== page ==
How to structure my master's thesis?


In order to earn a master’s degree, many collegiate programs require their degree-seeking candidates to write a master’s thesis. This paper is not as lengthy and complicated as writing a doctoral dissertation, but it is not an easy paper. In most collegiate settings, master’s thesis advisers will give their students a guide to writing a thesis. If your adviser has not given you one, then you should request one, especially since most universities have writing centers and other labs to help with major writing projects.

The Need for a Guiding Question and Answer

Each master’s thesis needs a good question to answer. Without the question, there is no need for the thesis itself. So, choose a good question. After that, the format of the rest of the paper is usually determined by the curricular department you are in and the university you are attending. However, most theses are structured in relatively the same way. The argument needs to be presented, then objections should be shared. After that, the objections should be countered. A thesis also needs to have concepts explained and the thesis should explain how those concepts apply to the question.

Professional Tone and Beginning Argument

When you write your thesis, it is important that you use a professional tone throughout the entire paper. Your professional voice should accompany a logically structured paper. The argument, objection, counter to the objection is a logical way to write a thesis, but if you find that it is better to begin with the counter because of the nature of your argument, then you should do so. Most expert thesis writers and readers suggest that every thesis should have the actual argument of the paper at the beginning, this way the reader will know exactly what you are trying to support regardless of the rest of the essay’s structure.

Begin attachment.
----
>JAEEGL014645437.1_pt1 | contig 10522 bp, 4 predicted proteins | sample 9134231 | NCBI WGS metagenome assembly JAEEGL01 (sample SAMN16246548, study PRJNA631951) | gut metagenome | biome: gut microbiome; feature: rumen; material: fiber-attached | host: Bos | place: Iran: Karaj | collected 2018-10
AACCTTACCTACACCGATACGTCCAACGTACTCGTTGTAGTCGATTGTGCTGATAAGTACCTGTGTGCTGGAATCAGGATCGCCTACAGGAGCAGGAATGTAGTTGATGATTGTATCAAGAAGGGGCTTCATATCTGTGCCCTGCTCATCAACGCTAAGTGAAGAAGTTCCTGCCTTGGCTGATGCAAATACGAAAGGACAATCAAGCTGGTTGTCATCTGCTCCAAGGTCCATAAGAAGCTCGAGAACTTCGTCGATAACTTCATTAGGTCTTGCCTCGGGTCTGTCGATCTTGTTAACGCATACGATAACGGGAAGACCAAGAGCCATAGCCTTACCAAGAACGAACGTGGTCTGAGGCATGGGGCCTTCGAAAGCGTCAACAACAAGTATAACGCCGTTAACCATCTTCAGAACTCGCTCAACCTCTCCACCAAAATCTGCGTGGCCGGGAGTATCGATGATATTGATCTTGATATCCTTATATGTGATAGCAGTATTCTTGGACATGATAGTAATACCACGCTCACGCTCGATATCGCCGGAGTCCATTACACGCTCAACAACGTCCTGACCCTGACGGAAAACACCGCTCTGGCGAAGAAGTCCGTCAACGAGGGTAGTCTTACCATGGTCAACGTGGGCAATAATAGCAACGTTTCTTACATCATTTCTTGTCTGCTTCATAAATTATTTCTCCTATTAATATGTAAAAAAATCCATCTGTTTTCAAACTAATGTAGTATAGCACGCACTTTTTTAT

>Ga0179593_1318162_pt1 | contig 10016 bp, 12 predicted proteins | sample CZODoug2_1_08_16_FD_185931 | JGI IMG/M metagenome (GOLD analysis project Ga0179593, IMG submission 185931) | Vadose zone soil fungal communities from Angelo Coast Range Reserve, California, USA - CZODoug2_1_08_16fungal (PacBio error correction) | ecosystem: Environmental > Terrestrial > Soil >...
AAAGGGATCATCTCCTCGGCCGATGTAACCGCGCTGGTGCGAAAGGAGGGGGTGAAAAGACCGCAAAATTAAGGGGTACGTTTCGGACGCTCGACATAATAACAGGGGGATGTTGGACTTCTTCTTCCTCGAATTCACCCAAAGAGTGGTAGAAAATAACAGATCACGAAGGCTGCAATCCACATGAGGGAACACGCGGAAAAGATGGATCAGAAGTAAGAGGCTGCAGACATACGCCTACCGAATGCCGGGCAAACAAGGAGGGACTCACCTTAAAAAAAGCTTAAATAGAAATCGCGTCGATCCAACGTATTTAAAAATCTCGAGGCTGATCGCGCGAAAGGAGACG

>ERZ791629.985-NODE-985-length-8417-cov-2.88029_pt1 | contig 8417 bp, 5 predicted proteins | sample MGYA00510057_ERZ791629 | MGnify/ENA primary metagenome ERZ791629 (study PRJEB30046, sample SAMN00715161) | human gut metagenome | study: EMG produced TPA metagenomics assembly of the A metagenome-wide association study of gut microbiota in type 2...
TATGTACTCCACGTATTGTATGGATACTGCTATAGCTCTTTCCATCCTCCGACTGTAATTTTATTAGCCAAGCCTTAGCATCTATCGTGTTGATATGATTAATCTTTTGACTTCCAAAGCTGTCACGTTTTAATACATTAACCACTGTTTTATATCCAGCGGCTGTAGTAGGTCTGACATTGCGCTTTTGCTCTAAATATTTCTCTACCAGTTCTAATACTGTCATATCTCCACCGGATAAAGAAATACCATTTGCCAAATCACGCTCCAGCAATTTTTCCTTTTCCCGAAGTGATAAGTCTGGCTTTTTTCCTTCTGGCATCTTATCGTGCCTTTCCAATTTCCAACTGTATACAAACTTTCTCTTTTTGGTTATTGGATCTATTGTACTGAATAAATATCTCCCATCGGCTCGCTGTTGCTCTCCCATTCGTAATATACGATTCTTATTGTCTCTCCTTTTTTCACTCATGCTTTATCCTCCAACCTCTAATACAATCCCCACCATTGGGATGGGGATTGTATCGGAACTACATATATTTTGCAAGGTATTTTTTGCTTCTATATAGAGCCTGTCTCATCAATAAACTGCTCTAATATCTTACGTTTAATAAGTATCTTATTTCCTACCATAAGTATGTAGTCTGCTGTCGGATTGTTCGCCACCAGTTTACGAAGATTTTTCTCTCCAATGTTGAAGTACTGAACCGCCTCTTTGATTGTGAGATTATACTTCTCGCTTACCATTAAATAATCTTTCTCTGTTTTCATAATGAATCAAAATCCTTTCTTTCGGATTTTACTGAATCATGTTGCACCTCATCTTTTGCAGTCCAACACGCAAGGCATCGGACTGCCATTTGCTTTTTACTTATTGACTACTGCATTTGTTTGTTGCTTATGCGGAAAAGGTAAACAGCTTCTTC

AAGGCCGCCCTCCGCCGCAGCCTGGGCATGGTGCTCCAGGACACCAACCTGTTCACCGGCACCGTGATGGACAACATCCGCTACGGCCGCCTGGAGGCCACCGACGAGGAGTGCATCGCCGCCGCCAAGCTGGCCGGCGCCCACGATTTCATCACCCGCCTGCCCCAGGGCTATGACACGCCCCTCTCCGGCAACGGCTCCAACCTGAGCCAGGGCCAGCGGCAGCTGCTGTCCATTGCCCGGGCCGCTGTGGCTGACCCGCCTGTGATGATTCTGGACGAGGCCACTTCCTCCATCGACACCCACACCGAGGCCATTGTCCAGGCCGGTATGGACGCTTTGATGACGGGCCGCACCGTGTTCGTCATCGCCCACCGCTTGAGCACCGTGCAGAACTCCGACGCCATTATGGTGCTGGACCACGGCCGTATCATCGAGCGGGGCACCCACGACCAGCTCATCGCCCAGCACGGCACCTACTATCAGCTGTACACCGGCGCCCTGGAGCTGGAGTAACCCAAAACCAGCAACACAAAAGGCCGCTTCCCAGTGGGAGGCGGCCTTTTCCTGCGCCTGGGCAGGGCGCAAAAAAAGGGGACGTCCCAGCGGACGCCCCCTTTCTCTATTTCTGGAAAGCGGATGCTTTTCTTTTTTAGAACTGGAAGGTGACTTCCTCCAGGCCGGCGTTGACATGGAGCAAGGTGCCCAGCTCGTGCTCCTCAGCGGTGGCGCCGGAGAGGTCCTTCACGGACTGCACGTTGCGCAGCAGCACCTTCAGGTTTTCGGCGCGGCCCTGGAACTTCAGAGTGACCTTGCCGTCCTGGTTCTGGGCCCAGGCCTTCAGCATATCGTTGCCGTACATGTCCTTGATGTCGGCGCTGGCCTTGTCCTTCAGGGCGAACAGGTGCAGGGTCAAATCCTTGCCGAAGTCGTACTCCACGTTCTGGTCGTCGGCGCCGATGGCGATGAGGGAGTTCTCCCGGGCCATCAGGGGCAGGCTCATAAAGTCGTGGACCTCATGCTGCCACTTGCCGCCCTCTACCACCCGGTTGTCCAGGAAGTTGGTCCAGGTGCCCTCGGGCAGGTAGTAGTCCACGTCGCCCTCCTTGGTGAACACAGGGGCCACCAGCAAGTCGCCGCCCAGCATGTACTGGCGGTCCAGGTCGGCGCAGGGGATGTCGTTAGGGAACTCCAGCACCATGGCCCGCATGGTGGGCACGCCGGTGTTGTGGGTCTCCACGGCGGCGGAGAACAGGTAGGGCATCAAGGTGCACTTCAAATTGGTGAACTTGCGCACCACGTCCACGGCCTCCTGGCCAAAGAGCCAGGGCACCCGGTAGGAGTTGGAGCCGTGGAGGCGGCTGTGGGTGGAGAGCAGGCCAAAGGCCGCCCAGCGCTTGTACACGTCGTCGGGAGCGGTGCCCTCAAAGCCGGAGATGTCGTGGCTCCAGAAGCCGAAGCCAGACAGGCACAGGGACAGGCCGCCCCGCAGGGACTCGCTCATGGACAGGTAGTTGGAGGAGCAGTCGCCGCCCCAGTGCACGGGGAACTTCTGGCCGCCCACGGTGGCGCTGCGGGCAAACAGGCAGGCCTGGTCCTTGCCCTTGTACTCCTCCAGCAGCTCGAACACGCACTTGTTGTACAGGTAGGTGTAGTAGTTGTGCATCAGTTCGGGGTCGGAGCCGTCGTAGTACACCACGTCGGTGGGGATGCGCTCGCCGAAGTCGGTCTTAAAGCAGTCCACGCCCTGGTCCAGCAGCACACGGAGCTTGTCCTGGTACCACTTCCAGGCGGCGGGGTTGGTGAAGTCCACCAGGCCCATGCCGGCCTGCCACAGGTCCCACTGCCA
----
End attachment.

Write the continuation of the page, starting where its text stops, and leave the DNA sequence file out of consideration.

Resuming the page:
Chapters with Clear Purpose

Your thesis will also need to have chapters. These will be based on the topic of your thesis and the chapters will be named after their purpose in the thesis. Some will be focused on research, others will be focused on the arguments. The chapters will need introductions and conclusions, but they should all be connected to the guiding claim. Other chapters will need to explain the methods you used to gather research, the literature you reviewed, and then the data you discovered and how it supports your argument.